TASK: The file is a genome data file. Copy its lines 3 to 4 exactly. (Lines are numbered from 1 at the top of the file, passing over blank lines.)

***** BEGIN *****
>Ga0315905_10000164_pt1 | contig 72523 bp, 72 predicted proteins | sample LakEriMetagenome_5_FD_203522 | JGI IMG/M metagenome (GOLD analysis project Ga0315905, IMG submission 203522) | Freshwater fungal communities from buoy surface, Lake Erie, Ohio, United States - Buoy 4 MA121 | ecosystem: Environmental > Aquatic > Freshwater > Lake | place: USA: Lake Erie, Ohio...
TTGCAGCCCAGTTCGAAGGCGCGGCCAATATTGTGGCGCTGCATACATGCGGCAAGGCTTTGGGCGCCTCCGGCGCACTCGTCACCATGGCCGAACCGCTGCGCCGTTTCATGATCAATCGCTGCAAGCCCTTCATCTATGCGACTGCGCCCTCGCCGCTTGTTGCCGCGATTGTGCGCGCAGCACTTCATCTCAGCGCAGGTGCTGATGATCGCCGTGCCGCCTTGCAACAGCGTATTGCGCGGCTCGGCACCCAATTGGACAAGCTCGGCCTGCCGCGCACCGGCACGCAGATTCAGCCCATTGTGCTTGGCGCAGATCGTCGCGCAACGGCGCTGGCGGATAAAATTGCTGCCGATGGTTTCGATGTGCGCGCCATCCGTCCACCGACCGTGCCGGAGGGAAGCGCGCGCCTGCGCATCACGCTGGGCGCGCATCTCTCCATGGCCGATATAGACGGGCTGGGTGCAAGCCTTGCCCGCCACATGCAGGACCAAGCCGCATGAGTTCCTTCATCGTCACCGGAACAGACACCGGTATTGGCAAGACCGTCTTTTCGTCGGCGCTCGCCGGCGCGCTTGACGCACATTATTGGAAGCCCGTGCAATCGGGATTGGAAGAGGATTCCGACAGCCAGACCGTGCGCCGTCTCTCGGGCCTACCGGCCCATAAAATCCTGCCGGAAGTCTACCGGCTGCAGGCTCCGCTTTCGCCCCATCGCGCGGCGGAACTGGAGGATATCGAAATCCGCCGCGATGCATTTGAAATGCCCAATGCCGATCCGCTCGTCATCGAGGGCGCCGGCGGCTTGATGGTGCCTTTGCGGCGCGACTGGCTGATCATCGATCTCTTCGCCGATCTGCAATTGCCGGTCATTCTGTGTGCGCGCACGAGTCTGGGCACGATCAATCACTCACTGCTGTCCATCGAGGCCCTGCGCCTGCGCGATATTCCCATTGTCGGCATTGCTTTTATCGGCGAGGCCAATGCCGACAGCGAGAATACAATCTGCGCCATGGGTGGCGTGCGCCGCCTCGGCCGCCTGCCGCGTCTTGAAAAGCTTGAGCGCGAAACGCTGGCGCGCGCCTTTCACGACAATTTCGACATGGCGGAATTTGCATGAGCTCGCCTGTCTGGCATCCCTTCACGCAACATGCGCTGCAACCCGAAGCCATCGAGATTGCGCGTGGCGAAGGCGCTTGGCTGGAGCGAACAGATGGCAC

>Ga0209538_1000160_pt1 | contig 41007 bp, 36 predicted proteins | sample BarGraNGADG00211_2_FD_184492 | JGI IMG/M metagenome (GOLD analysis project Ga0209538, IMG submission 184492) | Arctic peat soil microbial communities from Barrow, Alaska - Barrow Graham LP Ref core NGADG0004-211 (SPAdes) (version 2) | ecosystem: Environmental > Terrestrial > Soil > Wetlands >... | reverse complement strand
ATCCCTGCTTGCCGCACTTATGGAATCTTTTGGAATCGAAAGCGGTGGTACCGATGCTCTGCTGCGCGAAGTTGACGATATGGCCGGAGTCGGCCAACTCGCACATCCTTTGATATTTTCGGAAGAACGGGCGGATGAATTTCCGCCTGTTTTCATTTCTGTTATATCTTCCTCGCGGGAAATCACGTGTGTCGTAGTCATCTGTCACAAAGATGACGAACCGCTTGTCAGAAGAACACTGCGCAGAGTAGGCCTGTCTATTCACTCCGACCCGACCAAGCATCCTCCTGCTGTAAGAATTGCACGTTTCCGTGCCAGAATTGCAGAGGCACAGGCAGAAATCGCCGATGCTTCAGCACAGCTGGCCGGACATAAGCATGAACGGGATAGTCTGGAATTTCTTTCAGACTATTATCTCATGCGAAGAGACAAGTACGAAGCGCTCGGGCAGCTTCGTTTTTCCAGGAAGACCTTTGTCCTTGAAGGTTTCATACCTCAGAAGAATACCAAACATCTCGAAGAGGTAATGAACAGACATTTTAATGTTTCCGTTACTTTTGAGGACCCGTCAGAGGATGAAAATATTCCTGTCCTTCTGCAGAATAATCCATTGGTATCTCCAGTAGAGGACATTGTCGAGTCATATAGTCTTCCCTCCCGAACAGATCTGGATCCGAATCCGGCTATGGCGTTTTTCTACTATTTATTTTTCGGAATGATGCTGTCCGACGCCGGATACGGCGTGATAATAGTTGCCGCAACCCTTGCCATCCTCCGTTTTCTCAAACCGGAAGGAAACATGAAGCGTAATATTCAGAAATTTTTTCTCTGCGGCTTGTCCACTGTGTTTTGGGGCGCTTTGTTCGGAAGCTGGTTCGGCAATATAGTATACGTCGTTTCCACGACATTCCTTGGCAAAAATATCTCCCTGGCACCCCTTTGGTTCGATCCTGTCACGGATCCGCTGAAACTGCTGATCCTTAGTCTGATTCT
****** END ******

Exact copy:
>Ga0209538_1000160_pt1 | contig 41007 bp, 36 predicted proteins | sample BarGraNGADG00211_2_FD_184492 | JGI IMG/M metagenome (GOLD analysis project Ga0209538, IMG submission 184492) | Arctic peat soil microbial communities from Barrow, Alaska - Barrow Graham LP Ref core NGADG0004-211 (SPAdes) (version 2) | ecosystem: Environmental > Terrestrial > Soil > Wetlands >... | reverse complement strand
ATCCCTGCTTGCCGCACTTATGGAATCTTTTGGAATCGAAAGCGGTGGTACCGATGCTCTGCTGCGCGAAGTTGACGATATGGCCGGAGTCGGCCAACTCGCACATCCTTTGATATTTTCGGAAGAACGGGCGGATGAATTTCCGCCTGTTTTCATTTCTGTTATATCTTCCTCGCGGGAAATCACGTGTGTCGTAGTCATCTGTCACAAAGATGACGAACCGCTTGTCAGAAGAACACTGCGCAGAGTAGGCCTGTCTATTCACTCCGACCCGACCAAGCATCCTCCTGCTGTAAGAATTGCACGTTTCCGTGCCAGAATTGCAGAGGCACAGGCAGAAATCGCCGATGCTTCAGCACAGCTGGCCGGACATAAGCATGAACGGGATAGTCTGGAATTTCTTTCAGACTATTATCTCATGCGAAGAGACAAGTACGAAGCGCTCGGGCAGCTTCGTTTTTCCAGGAAGACCTTTGTCCTTGAAGGTTTCATACCTCAGAAGAATACCAAACATCTCGAAGAGGTAATGAACAGACATTTTAATGTTTCCGTTACTTTTGAGGACCCGTCAGAGGATGAAAATATTCCTGTCCTTCTGCAGAATAATCCATTGGTATCTCCAGTAGAGGACATTGTCGAGTCATATAGTCTTCCCTCCCGAACAGATCTGGATCCGAATCCGGCTATGGCGTTTTTCTACTATTTATTTTTCGGAATGATGCTGTCCGACGCCGGATACGGCGTGATAATAGTTGCCGCAACCCTTGCCATCCTCCGTTTTCTCAAACCGGAAGGAAACATGAAGCGTAATATTCAGAAATTTTTTCTCTGCGGCTTGTCCACTGTGTTTTGGGGCGCTTTGTTCGGAAGCTGGTTCGGCAATATAGTATACGTCGTTTCCACGACATTCCTTGGCAAAAATATCTCCCTGGCACCCCTTTGGTTCGATCCTGTCACGGATCCGCTGAAACTGCTGATCCTTAGTCTGATTCT